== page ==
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Journal Article

Species Concepts, Reticulation, and Human Evolution

Trenton W. Holliday
Current Anthropology
Vol. 44, No. 5 (December 2003), pp. 653-673
DOI: 10.1086/377663
Stable URL: http://www.jstor.org/stable/10.1086/377663
Page Count: 21
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Species Concepts, Reticulation, and Human Evolution
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Abstract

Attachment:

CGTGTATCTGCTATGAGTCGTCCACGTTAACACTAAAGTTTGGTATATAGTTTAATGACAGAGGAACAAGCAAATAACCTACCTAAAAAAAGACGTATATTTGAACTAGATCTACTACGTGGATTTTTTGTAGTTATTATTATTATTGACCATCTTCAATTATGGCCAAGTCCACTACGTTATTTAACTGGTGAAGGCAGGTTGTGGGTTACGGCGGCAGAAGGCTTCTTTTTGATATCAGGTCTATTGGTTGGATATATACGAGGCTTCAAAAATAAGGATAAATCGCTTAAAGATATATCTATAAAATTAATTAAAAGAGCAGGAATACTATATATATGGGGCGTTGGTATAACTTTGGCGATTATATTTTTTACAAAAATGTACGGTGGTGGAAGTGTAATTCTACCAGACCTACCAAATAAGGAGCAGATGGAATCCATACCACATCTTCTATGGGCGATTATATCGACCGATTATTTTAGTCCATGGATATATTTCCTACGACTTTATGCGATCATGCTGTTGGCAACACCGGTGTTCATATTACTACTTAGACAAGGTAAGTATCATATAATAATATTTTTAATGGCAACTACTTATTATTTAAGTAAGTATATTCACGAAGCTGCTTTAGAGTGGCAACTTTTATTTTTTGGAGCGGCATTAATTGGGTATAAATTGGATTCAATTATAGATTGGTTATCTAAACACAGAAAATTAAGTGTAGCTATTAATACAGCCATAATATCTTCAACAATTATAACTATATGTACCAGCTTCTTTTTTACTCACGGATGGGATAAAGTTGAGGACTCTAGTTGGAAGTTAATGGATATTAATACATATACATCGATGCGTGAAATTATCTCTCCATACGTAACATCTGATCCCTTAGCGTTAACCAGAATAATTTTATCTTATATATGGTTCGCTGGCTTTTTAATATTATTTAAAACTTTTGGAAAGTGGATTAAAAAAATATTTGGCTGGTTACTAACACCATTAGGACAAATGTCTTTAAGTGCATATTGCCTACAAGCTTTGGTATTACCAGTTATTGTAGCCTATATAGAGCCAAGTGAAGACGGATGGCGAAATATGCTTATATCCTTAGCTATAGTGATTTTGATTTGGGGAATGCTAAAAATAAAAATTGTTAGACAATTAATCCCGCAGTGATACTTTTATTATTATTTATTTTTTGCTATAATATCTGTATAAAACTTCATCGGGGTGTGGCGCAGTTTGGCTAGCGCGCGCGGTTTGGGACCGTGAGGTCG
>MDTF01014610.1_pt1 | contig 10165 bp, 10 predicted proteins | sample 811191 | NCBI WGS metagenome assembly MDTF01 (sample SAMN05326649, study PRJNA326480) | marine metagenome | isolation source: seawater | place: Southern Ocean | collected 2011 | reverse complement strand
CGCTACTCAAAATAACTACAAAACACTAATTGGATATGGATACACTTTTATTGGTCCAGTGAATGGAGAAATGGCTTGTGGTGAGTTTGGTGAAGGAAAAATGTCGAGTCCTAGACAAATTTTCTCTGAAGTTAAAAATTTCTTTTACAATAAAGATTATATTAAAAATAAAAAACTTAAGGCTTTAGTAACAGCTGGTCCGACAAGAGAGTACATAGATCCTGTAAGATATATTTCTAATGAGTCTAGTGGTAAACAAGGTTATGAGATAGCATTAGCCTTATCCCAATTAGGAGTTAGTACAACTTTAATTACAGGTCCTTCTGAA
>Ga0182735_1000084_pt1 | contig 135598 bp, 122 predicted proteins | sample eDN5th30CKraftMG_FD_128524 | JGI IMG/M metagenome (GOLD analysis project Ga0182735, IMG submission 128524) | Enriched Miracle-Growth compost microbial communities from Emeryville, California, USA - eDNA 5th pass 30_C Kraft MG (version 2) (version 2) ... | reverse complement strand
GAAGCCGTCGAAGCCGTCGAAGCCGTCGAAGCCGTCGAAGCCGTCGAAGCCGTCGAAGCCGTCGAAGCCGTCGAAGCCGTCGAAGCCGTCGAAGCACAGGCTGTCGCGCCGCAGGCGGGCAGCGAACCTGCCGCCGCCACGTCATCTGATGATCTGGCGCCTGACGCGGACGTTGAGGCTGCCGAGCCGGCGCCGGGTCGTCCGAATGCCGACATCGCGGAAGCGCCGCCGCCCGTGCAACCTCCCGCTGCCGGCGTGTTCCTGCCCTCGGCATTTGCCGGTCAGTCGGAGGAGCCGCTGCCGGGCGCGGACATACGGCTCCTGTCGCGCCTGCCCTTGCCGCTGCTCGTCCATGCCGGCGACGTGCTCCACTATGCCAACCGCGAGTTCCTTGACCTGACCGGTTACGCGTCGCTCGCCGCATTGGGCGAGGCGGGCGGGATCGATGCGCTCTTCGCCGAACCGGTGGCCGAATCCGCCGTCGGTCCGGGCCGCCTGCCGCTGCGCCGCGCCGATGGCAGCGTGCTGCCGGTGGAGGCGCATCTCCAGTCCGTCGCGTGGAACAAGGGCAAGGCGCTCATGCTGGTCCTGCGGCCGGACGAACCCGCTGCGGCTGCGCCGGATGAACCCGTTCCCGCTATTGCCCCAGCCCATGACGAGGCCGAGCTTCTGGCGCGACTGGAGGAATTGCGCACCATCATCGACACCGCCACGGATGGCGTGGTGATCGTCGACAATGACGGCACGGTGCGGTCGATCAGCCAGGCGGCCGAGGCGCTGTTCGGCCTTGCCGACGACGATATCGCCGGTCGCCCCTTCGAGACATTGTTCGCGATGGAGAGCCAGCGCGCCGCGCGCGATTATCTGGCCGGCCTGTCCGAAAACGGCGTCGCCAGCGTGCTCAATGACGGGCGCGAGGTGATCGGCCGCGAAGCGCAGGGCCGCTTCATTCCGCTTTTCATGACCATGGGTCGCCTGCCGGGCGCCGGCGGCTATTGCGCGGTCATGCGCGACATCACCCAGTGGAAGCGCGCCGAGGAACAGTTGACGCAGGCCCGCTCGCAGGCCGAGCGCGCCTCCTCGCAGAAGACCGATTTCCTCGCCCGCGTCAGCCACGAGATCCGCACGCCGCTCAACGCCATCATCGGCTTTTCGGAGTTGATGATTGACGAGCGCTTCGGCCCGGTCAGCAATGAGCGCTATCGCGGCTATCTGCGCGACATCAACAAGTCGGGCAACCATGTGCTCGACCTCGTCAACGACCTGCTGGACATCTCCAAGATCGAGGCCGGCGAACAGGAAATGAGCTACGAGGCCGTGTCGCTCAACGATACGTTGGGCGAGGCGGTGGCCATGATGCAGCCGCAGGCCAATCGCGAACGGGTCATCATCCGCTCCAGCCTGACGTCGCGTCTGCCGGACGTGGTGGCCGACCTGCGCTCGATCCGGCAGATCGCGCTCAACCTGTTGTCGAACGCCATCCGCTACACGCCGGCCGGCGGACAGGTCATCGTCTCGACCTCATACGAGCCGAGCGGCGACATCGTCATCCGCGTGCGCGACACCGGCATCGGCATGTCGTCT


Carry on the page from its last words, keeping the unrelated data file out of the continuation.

Hennig differentiated parent‐offspring, or tokogenetic, relationships among organisms within a population, which are network‐like, or reticulate, in their structure, from phylogenetic relationships between species taxa, which are hierarchical. However, some biologists have recently argued that reticulation may occur across taxa at high taxonomic levels, and Jolly, using a papionin analogy for hominin evolution, argued that fossil hominins represent a group of allotaxa that likely exhibited varying degrees of hybridization in zones of ecological overlap. Such potential reticulation among the Hominini has important implications for phylogenetic reconstruction and is likely a significant source of homoplasy in the hominin fossil record. Hybridization between taxa can lead to the merging of taxa, to the reinforcement of behavioral barriers to mating, or even to the emergence of new, hybrid species. Templeton has noted that many mammalian species appear to be grouped into higher‐level, hybridizing taxa called syngameons. Evidence for such syngameons within the Hominini is here explored in light of current species concepts.

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